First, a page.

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 China’s urban-registered unemployment rate fell to 3.9% last year and has remained generally stable despite slowing economic growth.
 China’s urban-registered unemployment rate fell to 3.9% last year and has remained generally stable despite slowing economic growth.

China Increases Lending, Pledges to Create More Jobs

Chinese banks tend to front-load loans early in the year to get higher-quality customers and win market share

China Increases Lending, Pledges to Create More Jobs

China’s banks extended a record 2.9 trillion yuan ($458.3 billion) in new yuan loans in January, blowing past expectations and nearly five times the previous month as policymakers aim to sustain solid economic growth while reining in debt risks.
Net new loans surpassed the previous record of 2.51 trillion yuan in January 2016, which is likely to support growth not only in China but underpin liquidity globally as major western central banks begin to withdraw stimulus, Reuters reported.
Chinese banks tend to front-load loans early in the year to get higher-quality customers and win market share, but the lofty January figure was even higher than the most bullish forecast by economists in a Reuters poll.
Analysts polled by Reuters had predicted new yuan loans of two trillion yuan, up sharply from December’s 584.4 billion yuan.
Beijing is in the second year of a regulatory push to contain financial risks and clamp down on riskier types of financing that have been fuelled by a rapid build-up in debt. But authorities are proceeding cautiously to avoid any sharp blow to economic growth or excessive financial market volatility.
Broad M2 money supply also beat expectations, growing 8.6% in January from a year earlier, central bank data showed on Monday. Economists had expected the growth rate to edge up to 8.4% from 8.2% in December.
After the December data was released, People's Bank of China spokeswoman Ruan Jianhong said the weak M2 growth was caused by a crackdown on banks’ off-balance sheet activities and that lower M2 growth may become a new normal.

Credit Still Ample
Outstanding yuan loans grew 13.2% from a year earlier, also faster than an expected 12.5% rise and compared with an increase of 12.7% in December. Last year China’s total new loans hit a record 13.53 trillion yuan, 7% more than the previous record in 2016.
The credit boom has been fuelled by strong economic growth, a robust property market and a crackdown on riskier shadow lending, which has forced banks to shift such loans back onto their balance sheets.
Since the start of 2017, Chinese regulators have announced a slew of steps to coax financial institutions to reduce riskier activity and leverage, targeting everything from interbank lending levels to bond trading, negotiable certificates of deposit and entrusted loans.
The PBOC has also been gingerly nudging up money market interest rates, most recently in December, but rates have also been slowly creeping higher on their own as regulators look set to persist with the “de-risking” campaign much longer than policy crackdowns in the past.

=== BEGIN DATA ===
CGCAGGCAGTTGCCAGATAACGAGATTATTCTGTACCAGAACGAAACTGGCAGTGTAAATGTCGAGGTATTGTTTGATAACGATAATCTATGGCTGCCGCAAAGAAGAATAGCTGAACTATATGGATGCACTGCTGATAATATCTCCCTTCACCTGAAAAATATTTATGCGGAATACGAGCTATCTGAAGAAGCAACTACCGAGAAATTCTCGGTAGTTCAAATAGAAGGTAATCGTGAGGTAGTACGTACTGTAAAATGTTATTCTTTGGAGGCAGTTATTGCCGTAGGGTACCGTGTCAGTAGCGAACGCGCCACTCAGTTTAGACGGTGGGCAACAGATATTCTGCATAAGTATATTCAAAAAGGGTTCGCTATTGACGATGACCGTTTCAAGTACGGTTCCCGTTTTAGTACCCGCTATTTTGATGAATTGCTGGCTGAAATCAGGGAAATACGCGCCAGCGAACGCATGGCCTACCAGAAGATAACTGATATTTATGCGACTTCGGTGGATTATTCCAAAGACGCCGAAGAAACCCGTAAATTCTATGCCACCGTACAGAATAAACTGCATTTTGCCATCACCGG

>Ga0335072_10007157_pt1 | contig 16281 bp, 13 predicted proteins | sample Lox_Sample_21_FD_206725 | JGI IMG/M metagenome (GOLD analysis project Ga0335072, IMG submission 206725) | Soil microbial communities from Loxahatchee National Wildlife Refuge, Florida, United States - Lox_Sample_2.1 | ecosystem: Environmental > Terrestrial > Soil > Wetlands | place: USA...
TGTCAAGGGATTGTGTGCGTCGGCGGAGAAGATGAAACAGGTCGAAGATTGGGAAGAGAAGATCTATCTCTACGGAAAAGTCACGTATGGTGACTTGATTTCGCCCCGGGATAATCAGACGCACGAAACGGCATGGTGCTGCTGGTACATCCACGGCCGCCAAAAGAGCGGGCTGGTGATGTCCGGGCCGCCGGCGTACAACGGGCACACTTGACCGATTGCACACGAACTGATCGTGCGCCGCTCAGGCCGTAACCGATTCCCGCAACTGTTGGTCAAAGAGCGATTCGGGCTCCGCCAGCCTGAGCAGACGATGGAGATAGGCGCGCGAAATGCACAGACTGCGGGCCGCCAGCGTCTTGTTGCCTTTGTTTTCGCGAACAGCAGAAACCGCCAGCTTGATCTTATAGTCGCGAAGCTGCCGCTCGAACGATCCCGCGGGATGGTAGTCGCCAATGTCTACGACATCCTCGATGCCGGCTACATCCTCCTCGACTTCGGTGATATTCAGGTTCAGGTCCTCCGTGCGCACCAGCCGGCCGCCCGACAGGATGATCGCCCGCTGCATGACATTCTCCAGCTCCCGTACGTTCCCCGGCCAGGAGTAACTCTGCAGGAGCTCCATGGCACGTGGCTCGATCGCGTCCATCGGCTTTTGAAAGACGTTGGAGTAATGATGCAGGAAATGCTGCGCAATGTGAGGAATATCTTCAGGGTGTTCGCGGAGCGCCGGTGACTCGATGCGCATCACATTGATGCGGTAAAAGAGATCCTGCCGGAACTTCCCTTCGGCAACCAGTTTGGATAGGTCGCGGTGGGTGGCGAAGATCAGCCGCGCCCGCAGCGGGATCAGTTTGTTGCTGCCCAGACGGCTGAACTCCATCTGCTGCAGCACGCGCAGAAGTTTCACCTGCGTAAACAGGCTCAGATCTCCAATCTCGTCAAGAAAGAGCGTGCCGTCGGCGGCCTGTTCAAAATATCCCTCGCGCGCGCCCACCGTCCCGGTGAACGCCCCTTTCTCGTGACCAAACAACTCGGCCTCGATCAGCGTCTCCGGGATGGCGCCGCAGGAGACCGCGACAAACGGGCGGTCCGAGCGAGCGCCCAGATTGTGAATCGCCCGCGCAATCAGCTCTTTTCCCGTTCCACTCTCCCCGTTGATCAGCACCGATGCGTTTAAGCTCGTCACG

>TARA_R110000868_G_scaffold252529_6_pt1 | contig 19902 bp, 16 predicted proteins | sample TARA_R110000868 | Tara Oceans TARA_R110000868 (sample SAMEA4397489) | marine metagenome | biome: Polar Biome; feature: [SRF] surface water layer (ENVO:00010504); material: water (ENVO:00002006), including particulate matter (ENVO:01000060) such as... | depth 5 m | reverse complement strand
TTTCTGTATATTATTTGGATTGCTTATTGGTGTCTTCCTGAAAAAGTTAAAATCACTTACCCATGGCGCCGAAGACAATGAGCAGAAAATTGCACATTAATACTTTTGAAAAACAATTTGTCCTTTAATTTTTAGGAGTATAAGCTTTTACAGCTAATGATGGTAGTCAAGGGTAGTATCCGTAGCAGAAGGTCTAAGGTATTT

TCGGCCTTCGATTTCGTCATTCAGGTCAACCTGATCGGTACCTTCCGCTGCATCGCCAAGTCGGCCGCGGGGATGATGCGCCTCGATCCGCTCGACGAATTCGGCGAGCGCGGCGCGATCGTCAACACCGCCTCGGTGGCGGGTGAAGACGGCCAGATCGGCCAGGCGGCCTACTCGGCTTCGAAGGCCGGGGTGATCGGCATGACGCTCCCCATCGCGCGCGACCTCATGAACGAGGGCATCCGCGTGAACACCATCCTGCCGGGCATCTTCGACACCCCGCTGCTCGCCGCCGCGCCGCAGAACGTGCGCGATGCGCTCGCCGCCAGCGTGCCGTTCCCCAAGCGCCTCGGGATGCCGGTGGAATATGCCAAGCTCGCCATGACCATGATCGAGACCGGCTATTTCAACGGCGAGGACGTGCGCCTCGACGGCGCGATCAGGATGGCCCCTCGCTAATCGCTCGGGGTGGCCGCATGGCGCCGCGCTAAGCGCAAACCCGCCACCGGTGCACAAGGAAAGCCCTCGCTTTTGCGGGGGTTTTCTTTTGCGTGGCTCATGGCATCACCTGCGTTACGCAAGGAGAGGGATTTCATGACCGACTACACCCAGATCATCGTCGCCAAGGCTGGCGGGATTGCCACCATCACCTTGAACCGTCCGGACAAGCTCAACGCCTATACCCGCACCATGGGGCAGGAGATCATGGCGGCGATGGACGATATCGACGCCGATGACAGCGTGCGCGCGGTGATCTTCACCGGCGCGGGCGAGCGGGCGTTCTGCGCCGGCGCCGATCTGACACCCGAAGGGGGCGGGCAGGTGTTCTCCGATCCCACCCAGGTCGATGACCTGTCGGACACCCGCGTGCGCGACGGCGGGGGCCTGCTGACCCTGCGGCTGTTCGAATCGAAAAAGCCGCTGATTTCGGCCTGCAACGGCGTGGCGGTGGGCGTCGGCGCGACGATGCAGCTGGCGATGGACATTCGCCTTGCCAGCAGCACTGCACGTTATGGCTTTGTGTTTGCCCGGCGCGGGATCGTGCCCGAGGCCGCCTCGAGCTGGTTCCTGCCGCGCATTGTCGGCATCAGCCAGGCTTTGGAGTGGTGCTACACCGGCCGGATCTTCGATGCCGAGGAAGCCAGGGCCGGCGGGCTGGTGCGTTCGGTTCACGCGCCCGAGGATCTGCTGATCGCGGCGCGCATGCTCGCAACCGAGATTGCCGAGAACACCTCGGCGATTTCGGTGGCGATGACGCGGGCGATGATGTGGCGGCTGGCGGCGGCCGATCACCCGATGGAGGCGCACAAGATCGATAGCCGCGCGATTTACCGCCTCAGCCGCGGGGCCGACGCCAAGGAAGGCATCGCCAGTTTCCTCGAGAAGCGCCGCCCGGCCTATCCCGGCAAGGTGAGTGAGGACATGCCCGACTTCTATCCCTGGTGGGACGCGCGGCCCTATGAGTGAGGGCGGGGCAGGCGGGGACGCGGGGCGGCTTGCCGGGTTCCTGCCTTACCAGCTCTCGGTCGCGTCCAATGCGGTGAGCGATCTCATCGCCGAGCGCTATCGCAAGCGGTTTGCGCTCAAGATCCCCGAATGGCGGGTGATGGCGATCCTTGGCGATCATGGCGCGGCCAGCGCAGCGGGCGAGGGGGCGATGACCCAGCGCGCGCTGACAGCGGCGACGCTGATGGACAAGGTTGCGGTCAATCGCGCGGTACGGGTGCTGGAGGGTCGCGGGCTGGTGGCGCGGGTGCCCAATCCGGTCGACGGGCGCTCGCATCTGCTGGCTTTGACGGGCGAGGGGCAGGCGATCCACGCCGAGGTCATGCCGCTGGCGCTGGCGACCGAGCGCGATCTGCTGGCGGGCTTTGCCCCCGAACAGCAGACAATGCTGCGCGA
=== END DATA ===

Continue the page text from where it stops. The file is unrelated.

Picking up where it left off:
Those efforts are showing some progress. The outstanding amount of banking wealth management products grew just 1.7% last year, compared with a near 24% rise in 2016. Many of these products had strong links with the less regulated shadow banking sector.
Analysts expect authorities to step up their efforts this year, focusing on local government debt, rising corporate and household debt levels and dealing with “zombie” companies.

Employment First
China will boost its job creation effort and promote entrepreneurship this year, a spokeswoman for the top state planner said on Sunday, under pressure to find work for millions of unemployed people and new college graduates. 
Meng Wei of the National and Development Reform Commission said China needs to create jobs for 9.7 million people registered as unemployed and 8.2 million new college graduates, as well as workers affected by industrial capacity cuts. 
China's urban-registered unemployment rate fell to 3.9% last year and has remained generally stable despite slowing economic growth and the government forging ahead with plans to cut back industrial capacity. 
Many analysts say, however, that the official data is an unreliable indicator of employment conditions because it only measures employment in urban areas and does not take into account the millions of migrant workers who form the bedrock of China's labor force. 
"We will implement an employment-first strategy and more proactive employment policies...and vigorously promote employment and entrepreneurship," Meng told a news conference on Sunday, adding that protecting jobs was fundamental to China's stable growth policy. 
Authorities are counting on "new growth engines" such as technology and services to support job creation. Meng said China will create a policy environment that supports the digital economy and will promote the big data, artificial intelligence and industrial internet sectors.

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